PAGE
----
IN a case of being a victim of one’s own success, Australian beef exports to South Korea are about to suffer a setback for several months as the country triggers its Safeguard market protection provision.
The development comes as Australia’s beef exports to Korea perform strongly, in the face of a declining Korean domestic beef herd and dizzy prices for the much-revered domestic Hanwoo beef.
Year-to-date, Australia’s beef exports are up about eight percent, reaching 129,000 tonnes at the end of September. That’s off an already high in 2015 level, when full year exports reached a record 166,000t.
Korea is in stark contrast with many other significant Australian beef export markets, where volumes this year have been down.
However, under the Korea-Australia Free Trade Agreement which came into force in late 2014, there is a discretionary safeguard provision if imports exceed certain set levels. Under that eventuality, tariff rates revert back to 40pc for the remainder of the trading year.
In 2016, that trigger point is 160,829 tonnes. As of yesterday, Australia’s reported customs-cleared volumes into Korea had reached 160,466t, or 99.76pc of the safeguard levels.
The Australian industry has been advised through official channels that the Korean Government plans to activate the discretionary safeguard and revert to the 40pc tariff level until end of December. The triggering will likely happen early this week, trade sources say.
13pc tariff disadvantage compared with US
Current tariff levels for Australian beef this year are 32pc, meaning an 8pc rise in tariff for any trade from now until December 31. It also means a 13pc disadvantage to Australia over the US, in tariff levels payable for the remainder of 2016.
The view is that while ongoing trade with dedicated beef customers in Korea will continue, some commodity type trade, especially in frozen beef might be affected, in the short term.
In comparison, US beef entering Korea this year is on a tariff level of just 26.7pc, as a result of the US completing its own FTA with Korea much earlier, in 2011. While tariffs applied to both exporting countries will continue to decline in coming years, the US will continue to be 5.3pc ahead of Australia in tariff rate, until the process reaches its conclusion in 2028.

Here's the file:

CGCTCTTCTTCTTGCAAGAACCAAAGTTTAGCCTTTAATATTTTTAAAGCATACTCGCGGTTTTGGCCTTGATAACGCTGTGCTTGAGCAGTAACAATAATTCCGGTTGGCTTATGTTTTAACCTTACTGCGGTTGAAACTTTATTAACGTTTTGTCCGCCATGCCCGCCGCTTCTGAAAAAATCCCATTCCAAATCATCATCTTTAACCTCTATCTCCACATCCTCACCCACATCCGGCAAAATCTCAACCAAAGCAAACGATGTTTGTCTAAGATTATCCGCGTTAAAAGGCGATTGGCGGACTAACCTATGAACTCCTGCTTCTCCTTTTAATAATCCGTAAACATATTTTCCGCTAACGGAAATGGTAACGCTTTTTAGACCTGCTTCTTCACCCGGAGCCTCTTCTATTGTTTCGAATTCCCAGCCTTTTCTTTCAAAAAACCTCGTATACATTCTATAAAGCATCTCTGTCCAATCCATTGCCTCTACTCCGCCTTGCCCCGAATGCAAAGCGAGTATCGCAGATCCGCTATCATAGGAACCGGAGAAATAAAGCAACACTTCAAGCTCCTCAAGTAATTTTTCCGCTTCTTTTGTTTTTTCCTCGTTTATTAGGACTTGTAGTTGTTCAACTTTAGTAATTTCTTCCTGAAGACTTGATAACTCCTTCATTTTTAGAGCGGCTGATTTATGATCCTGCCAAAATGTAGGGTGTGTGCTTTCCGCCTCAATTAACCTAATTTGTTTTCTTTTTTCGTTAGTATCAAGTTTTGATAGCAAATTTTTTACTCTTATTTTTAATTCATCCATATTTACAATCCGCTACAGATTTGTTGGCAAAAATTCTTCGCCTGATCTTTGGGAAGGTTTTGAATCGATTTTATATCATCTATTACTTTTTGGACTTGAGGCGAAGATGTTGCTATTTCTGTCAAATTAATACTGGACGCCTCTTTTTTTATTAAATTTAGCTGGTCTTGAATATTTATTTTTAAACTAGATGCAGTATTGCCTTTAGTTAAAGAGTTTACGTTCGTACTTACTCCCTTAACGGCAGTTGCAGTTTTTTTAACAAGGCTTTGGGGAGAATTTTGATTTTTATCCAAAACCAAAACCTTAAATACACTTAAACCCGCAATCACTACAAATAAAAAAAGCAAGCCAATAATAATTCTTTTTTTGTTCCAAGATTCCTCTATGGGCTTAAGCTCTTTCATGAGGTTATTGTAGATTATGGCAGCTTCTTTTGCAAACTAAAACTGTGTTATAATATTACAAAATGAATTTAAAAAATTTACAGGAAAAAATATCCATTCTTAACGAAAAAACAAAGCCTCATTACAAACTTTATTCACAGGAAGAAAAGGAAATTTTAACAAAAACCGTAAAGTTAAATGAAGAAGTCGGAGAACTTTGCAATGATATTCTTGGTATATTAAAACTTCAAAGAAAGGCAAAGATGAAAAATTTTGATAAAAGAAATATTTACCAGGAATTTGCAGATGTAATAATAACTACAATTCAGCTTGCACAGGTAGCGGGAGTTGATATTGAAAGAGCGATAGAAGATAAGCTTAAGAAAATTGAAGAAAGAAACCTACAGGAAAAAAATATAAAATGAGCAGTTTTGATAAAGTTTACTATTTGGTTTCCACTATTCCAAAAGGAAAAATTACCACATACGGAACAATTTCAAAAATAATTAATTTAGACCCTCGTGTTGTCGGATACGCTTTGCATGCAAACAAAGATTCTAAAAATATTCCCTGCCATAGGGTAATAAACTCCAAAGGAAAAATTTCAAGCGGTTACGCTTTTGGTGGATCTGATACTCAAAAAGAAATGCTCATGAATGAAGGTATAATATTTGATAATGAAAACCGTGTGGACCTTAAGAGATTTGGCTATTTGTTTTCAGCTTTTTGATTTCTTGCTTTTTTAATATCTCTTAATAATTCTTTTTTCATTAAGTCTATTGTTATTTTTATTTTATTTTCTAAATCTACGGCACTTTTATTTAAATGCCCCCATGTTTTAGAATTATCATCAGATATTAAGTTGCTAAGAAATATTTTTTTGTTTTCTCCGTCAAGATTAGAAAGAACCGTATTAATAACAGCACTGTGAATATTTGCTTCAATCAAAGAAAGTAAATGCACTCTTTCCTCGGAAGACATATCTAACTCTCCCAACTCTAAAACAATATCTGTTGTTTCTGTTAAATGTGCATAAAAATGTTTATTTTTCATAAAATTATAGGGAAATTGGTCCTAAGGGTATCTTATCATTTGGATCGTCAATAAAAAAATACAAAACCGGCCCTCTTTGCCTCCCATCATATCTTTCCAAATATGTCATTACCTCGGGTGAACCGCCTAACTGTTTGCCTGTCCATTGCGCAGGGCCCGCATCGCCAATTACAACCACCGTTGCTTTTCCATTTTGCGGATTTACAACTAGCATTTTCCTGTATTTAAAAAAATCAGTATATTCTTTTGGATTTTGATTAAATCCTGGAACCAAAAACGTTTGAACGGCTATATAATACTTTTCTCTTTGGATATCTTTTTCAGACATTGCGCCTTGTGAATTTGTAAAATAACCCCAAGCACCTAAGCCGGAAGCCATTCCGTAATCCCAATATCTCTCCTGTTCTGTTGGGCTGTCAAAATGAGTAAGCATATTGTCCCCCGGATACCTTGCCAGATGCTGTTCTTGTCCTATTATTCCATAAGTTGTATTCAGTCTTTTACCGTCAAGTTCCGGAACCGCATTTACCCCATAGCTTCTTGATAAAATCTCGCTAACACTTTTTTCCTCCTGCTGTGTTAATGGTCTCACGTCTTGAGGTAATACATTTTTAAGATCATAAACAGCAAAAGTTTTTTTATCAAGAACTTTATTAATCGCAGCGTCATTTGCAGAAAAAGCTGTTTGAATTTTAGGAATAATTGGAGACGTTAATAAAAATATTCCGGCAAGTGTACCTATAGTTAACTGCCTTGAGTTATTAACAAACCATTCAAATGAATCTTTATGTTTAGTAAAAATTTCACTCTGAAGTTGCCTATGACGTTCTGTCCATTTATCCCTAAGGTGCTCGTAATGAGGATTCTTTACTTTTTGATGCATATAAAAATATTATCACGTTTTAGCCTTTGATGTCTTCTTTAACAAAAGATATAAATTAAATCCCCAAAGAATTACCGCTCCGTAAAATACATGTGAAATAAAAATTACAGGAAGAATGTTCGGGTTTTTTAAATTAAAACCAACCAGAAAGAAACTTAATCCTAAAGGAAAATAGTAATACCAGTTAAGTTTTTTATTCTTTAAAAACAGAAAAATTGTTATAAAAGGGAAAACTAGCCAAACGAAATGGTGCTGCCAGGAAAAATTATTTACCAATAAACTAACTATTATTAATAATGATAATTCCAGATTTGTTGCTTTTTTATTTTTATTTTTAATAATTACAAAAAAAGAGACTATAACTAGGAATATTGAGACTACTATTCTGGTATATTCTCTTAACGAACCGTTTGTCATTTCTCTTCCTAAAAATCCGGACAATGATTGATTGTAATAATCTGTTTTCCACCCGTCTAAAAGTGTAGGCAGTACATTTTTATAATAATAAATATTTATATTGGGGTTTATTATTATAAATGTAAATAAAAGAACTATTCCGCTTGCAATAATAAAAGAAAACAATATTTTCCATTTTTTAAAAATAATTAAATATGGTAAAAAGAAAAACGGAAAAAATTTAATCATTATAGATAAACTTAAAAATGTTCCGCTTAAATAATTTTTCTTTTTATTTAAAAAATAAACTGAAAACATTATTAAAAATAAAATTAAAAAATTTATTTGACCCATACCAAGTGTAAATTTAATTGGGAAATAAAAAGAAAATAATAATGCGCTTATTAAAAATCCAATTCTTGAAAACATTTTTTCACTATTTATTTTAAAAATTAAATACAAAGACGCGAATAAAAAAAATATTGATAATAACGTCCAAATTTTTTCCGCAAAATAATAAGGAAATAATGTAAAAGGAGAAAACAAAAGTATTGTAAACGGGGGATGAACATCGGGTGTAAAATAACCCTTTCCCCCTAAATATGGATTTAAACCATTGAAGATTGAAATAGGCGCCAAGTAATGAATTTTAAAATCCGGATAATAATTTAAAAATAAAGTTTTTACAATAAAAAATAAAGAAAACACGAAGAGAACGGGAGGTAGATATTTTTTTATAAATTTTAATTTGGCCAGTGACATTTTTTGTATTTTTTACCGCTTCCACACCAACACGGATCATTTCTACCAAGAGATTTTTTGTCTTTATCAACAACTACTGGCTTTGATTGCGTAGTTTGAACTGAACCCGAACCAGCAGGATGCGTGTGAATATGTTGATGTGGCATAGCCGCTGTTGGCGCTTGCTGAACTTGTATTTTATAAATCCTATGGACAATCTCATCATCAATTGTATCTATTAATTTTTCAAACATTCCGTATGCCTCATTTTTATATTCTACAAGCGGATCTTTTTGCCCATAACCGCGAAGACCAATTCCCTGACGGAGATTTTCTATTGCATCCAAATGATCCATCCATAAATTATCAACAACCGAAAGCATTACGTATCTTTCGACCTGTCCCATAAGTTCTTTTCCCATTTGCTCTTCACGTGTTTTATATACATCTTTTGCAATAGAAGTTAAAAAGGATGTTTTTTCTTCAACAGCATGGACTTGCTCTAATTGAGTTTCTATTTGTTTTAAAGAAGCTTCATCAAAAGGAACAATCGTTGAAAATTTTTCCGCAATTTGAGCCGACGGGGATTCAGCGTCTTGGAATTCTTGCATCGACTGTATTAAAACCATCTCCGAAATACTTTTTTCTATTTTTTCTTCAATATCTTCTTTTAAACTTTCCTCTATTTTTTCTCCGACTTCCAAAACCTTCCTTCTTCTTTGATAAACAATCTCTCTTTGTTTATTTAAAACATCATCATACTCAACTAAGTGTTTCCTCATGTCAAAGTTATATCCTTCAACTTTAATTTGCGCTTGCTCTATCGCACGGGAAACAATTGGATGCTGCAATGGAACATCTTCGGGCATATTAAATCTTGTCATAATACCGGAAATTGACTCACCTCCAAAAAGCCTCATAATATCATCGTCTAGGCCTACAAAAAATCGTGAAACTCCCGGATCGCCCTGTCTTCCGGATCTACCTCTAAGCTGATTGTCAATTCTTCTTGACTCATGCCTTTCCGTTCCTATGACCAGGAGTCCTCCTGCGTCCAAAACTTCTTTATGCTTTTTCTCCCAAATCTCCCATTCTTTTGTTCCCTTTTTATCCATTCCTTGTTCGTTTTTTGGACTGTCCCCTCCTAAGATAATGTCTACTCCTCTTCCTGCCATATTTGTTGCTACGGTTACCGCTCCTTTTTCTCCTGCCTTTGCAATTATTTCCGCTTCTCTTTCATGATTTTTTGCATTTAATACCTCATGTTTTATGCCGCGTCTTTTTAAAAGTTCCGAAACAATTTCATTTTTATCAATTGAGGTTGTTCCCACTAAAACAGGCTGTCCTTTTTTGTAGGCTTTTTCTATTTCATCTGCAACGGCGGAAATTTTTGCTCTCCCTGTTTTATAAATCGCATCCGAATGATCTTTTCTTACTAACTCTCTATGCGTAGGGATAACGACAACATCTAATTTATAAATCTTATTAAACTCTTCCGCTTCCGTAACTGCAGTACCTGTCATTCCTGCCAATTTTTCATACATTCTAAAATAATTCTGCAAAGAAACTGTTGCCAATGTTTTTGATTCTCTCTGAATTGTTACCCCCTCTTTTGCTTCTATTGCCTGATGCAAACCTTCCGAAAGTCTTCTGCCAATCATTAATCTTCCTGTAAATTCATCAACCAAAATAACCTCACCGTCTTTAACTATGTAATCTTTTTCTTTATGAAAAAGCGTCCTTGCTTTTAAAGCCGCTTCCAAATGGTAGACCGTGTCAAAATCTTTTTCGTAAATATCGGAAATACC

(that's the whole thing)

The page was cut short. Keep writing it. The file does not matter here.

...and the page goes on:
Prior to its discovery of BSE in 2003, the US was exporting around 200,000t of beef to Korea each year, but the US is still very much in recovery mode, at around 100,000t/year. In market share terms, Australia still represents 50pc of Korea’s imported beef market, while the US is at around 35pc. There is no real prospect of the US hitting its own Korea safeguard trigger, trade sources say, despite the US also enjoying greatly expanded beef trade into Korea this year, up 28pc year-to-date.
Australian product on the water at the time of the triggering of the safeguard in coming days will be cleared at the current tariff rate of 32pc, however these volumes will be deducted from the 2017 safeguard volumes.
Australia also actually triggered its Korean safeguard quota in 2015, but it happened so late in December that the effect was quite insignificant and gained little attention.
The Australian Embassy in Seoul has made a number of approaches to the Korean Government on the issue to seek an exemption for the safeguard trigger.
The Australian Meat Industry Council has also been in contact with trade minister Ciobo to seek high-level government-to-government discussion on the issue, however advice is that the Korea government will not give an exemption.
In the past, Korea’s own beef producing industry has shown strong opposition to any softening in stance over trade access, for both beef and live cattle imports – at times bordering on militant protest.
As per the Korea-Australia FTA tariff schedule, the tariff on Australian beef will drop to 29.4pc from the new 2017 trading year starting January 1, as part of the ongoing rollout of the FTA. As the tariff-protected quota only rises about 2pc a year, rising to 164,000t, continued strong exports next year could easily see the safeguard problem re-emerge next year, sources told Beef Central.
So much for Free Trade.
These figures also demonstrate the positives in diversification of exports due to FTA agreements creating more access to a growing demand for Australian beef and a growing global demand for beef. No longer can Australian processors and beef exporters claim lack of demand. It is a matter of profit margins expected by Australian processors /exporters, cost of manufacturing and how many enterprises (which has grown significantly ) are expecting profit in the value chain. When beef exports exclusively focused on America, Japan then Korea, Australian processors simply shut down as the easiest option to reduce demand for cattle in Australia, hence price, which did not reflect global demand.
Hope the processors, exporters and producer-branded beef maintain the growth in new markets.